Wednesday, November 12, 2008

"Seven Aphorisms" Case Argued In Supreme Court [UPDATED]

The Supreme Court this morning heard oral arguments in Pleasant Grove City, UT v. Summum (Docket No. 07-665), a case in which the 10th Circuit Court of Appeals held that members of the Summum faith are entitled to erect a "Seven Aphorisms" monument in a city park in which a 10 Commandments monument donated by the Fraternal Order of Eagles is already displayed. (See prior posting.) Links to all the merit and amicus briefs filed in the case are available on Scotus Wiki. The parties in their briefs focus on whether the existing park monuments are government speech or private speech, and whether the Utah city park is a traditional public forum for unattended permanent displays. A release by Americans United on Monday, and an editorial in today's New York Times, reflect the view put forth in some of the amicus briefs that the Court should analyze the case under the Establishment Clause, instead of treating it as merely a speech case. An articles in yesterday's New York Times previews the case.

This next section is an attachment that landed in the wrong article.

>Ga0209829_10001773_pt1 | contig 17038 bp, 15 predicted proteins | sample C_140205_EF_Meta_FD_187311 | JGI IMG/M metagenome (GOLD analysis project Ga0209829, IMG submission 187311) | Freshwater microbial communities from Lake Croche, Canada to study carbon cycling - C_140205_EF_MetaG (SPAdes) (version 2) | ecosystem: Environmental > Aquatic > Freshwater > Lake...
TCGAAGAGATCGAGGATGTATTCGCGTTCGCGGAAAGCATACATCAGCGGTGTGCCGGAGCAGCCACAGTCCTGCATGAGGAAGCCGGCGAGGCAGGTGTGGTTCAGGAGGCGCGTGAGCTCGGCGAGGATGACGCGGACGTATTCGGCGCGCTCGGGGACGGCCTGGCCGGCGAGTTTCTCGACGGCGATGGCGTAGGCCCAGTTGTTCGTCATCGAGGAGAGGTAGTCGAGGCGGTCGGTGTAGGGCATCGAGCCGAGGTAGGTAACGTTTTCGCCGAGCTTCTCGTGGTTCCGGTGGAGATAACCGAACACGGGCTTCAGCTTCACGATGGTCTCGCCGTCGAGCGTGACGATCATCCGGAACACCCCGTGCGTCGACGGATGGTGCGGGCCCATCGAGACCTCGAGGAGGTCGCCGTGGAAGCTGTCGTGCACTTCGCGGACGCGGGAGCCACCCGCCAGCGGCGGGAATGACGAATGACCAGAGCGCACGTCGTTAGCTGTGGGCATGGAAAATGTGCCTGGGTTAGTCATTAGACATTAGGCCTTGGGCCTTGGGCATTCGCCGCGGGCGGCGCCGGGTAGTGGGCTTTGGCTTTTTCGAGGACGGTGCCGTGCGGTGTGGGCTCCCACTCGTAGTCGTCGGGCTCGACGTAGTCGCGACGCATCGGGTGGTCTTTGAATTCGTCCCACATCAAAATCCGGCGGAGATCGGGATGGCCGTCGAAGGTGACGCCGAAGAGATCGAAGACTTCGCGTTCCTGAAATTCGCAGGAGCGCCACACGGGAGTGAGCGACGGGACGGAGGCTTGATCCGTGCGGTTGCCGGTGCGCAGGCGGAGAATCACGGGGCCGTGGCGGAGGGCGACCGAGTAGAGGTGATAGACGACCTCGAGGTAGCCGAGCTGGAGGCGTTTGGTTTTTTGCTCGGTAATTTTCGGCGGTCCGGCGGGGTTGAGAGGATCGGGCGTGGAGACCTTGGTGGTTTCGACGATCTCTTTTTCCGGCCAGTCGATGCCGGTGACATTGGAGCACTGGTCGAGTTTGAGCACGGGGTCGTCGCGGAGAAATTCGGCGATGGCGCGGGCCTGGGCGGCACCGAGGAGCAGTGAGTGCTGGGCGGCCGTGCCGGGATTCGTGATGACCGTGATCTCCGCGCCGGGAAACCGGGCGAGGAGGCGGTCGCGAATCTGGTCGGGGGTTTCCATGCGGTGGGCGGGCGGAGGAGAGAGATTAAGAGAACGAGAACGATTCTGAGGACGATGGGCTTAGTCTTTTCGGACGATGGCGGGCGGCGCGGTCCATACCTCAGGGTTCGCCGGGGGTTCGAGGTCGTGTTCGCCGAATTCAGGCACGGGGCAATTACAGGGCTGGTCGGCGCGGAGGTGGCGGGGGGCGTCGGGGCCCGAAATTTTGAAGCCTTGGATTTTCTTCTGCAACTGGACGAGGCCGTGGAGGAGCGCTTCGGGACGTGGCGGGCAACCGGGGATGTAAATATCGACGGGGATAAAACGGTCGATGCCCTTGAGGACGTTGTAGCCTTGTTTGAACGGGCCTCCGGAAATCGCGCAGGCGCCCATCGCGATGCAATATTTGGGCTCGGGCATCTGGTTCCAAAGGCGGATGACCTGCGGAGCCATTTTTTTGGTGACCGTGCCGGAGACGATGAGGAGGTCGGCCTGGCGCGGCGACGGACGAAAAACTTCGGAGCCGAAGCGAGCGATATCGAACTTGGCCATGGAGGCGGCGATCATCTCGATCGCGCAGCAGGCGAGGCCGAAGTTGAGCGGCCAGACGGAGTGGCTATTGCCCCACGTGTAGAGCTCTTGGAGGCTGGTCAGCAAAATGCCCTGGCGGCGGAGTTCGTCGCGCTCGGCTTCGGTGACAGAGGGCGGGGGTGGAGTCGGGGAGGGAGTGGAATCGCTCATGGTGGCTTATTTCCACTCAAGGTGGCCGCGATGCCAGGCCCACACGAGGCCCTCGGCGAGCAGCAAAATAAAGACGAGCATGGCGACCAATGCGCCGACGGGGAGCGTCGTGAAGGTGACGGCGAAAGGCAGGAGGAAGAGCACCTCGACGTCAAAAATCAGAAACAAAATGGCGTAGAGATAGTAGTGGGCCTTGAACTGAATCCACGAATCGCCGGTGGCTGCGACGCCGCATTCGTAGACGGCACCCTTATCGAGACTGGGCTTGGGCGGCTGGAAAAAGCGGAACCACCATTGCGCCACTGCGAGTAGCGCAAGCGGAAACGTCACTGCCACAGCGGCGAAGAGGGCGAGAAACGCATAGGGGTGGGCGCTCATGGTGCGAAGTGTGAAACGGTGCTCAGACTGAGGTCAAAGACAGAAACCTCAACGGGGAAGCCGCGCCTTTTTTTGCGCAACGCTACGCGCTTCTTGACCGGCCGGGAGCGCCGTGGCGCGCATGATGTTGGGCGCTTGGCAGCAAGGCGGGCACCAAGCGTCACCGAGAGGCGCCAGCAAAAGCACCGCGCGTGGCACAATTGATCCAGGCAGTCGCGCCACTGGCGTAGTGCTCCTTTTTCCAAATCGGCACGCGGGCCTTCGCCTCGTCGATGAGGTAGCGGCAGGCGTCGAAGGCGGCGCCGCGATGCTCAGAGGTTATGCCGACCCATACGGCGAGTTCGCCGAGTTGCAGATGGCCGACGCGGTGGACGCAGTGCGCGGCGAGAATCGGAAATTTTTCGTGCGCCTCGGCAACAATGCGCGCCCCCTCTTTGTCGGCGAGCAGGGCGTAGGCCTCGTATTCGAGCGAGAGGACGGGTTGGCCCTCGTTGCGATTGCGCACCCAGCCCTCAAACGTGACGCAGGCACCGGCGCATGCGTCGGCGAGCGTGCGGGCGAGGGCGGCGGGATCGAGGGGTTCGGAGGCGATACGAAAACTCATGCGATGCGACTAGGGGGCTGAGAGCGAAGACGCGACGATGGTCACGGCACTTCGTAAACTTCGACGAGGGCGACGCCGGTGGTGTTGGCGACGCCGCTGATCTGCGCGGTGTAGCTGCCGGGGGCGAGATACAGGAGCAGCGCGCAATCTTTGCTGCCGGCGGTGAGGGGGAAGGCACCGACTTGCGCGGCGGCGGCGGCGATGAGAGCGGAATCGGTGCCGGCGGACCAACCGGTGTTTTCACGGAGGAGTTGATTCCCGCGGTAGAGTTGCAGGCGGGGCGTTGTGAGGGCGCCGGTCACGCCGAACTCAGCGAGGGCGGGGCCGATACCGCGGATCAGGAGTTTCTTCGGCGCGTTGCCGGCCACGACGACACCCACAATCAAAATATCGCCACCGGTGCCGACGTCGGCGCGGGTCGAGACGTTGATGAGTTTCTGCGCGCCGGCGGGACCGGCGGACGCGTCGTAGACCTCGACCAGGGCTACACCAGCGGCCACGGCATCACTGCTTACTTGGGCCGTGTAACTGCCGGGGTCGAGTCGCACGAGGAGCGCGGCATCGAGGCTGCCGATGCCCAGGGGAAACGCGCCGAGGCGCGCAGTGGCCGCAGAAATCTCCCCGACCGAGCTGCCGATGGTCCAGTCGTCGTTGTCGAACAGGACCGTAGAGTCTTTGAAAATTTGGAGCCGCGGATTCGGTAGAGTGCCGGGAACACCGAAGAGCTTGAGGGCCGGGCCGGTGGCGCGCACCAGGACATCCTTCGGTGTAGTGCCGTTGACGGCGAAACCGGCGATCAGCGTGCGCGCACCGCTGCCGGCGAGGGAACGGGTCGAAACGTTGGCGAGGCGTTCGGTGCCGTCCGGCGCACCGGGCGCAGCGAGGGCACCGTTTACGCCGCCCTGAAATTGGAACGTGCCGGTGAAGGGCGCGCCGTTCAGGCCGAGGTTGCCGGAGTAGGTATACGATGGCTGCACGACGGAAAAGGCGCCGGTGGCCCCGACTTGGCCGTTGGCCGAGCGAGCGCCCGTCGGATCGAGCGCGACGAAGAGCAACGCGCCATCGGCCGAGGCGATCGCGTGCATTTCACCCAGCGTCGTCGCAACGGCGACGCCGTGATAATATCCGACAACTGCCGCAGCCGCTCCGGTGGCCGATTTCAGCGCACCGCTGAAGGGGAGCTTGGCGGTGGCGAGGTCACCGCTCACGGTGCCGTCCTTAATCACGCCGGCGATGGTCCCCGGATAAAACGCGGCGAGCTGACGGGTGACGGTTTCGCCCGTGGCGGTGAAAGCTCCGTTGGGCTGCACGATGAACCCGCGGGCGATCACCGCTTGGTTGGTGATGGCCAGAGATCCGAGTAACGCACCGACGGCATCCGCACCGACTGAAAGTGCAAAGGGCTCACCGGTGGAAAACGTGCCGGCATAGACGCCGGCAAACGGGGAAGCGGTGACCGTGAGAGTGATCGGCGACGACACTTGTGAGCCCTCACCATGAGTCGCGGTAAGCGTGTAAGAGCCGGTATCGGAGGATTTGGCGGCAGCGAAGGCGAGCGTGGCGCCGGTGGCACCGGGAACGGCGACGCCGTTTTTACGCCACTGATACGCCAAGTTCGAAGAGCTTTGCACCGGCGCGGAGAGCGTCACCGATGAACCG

Jay Sekulow, Chief Counsel of the American Center for Law and Justice, argued on behalf of Pleasant Grove City. Last month, one of the venues in which he rehearsed his argument was Liberty University School of Law (Liberty Champion). The Solicitor General's Office also presented oral argument in support of Pleasant Grove City. Deputy Solicitor General Daryl Joseffer opened his argument as follows:
Of course the Government can select the content and viewpoint of monuments on the National Mall and in other public parks across the country. The Vietnam Veterans Memorial did not open us up to a Viet Cong memorial. When the Martin Luther King Memorial is completed on the mall, it will not have to be offset by a monument to the man who shot Dr. King.
Washington attorney and law school professor Pamela Harris argued on behalf of Summum. Early in the argument, Chief Justice John Roberts asked Sekulow why the city had agreed to put up the 10 Commandments monument originally, though later Roberts also challenged Harris' arguments. The Washington Post, reporting on today's oral arguments, says: "Although the debate was spirited, it lacked some of the rancor of the last time the high court took up a dispute over the 10 Commandments."

The full transcript of oral arguments is available online.